A group of six to eight protesters spent Friday evening and Saturday morning and afternoon holding signs, such as “Honk if you hate the sand mine” at the east edge of Starved Rock State Park. The group is trying to prevent the opening of a frac-sand mine at that location.
La Salle County Board already has given Mississippi Sand all the permits it needs to get started, and Ottawa City Council on Aug. 6 approved the first reading of an ordinance to grant a permit for the mined product to be shipped from the ADM barge terminal west of the city along Route 71 and the Illinois River. The council’s final vote on the permit is schedule at its formal meeting Tuesday, Aug. 20.
City officials on Aug. 6 told the protesters there was nothing they could do, and that if they didn't approve the sand-shipping request, the sand trucks would pass through Ottawa to an east-side terminal.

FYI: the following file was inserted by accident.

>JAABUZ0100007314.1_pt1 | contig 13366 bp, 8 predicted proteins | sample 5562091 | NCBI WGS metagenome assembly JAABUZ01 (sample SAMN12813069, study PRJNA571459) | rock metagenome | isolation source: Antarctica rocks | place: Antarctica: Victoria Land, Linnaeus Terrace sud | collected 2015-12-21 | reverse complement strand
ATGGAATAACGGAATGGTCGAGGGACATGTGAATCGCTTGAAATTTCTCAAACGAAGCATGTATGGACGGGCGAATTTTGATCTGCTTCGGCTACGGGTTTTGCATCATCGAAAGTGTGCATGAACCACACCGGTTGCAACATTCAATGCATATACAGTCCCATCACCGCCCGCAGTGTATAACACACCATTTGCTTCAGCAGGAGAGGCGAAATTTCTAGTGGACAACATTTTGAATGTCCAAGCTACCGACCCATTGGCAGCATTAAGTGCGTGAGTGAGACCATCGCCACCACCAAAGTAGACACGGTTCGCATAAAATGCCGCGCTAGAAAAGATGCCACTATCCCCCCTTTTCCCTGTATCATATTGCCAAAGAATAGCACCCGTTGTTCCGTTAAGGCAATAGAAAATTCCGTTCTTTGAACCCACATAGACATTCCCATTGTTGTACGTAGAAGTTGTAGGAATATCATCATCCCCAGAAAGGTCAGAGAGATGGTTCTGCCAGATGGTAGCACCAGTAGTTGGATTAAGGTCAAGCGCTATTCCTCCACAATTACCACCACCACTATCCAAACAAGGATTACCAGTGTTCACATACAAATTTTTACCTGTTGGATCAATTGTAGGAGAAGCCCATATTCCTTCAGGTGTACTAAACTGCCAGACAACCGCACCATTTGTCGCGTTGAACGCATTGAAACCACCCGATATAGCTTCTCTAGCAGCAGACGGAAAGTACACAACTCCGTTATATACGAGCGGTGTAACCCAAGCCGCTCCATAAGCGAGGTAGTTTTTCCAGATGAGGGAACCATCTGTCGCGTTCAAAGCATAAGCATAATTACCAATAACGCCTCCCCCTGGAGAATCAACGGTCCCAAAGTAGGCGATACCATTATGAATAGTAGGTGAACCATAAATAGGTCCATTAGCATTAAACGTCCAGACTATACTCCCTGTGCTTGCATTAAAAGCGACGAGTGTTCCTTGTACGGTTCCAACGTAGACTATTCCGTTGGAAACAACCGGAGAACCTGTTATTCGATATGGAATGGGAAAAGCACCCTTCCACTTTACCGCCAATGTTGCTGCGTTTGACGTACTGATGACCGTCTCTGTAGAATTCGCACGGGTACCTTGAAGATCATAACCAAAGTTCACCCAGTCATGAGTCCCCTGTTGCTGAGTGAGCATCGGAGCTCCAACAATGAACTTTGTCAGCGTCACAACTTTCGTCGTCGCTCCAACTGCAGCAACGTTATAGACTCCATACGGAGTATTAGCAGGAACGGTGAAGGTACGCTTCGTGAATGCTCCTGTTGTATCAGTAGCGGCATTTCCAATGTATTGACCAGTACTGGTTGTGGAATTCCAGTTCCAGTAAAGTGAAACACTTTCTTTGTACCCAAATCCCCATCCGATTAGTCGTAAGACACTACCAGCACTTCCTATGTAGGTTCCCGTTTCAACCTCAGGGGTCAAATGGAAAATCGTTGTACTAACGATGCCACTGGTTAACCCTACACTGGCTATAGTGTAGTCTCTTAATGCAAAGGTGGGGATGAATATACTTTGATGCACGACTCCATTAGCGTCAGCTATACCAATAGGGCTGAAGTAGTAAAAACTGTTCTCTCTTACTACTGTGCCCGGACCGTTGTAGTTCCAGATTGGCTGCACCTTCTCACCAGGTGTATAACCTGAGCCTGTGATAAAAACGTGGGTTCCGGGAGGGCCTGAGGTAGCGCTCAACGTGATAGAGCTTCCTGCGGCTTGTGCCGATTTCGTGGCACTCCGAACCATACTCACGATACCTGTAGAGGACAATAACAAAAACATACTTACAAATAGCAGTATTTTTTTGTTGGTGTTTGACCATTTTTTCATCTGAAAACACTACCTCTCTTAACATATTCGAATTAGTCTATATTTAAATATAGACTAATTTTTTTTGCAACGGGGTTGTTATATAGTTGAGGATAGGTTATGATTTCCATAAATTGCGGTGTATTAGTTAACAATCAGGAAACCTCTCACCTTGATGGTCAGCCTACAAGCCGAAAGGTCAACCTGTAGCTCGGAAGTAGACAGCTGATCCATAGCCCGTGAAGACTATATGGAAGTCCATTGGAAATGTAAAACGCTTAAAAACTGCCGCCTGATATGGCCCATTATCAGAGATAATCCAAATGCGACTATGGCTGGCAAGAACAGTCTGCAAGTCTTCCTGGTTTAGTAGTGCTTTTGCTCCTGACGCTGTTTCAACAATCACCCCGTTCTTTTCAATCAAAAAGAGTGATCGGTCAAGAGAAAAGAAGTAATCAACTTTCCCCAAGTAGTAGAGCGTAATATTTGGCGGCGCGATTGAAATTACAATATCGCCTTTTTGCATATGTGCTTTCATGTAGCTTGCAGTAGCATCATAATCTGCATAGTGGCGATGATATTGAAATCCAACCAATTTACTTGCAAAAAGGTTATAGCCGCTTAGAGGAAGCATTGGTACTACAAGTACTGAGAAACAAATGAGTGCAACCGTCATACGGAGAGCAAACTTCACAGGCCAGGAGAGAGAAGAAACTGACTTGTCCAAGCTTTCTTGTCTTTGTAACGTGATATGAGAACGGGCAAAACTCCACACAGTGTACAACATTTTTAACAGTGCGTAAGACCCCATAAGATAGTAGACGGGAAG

“I’ve been opposed to it from the state,” said Tom Walsh, one of the protesters and one of six county board members to vote against the mine so close to the Illinois River and Starved Rock State Park. “I just think it’s the wrong place.”
Other protesters such as Farley Andrews, who identified himself as a South Ottawa Township resident, expressed concerns not only over the mine near the park but also for air quality and countywide rural real estate becoming desirable more for mining than being sellable for purely agricultural use.
“To us it isn’t a done deal,” Andrews said. Group members said they hope the county board can find reasons or ways to rescind their votes. Andrews said the group also is hopeful a Sierra Club lawsuit against the developers could prevent the start of mining operations.
Peg Enquist, who resides near the proposed mine, opposes the location of the mine near the park as well as worrying about air quality, her property value and whether cracks in her house will grow when the mining starts.
“We don’t want to give up, but it’s not looking good,” Enquist said.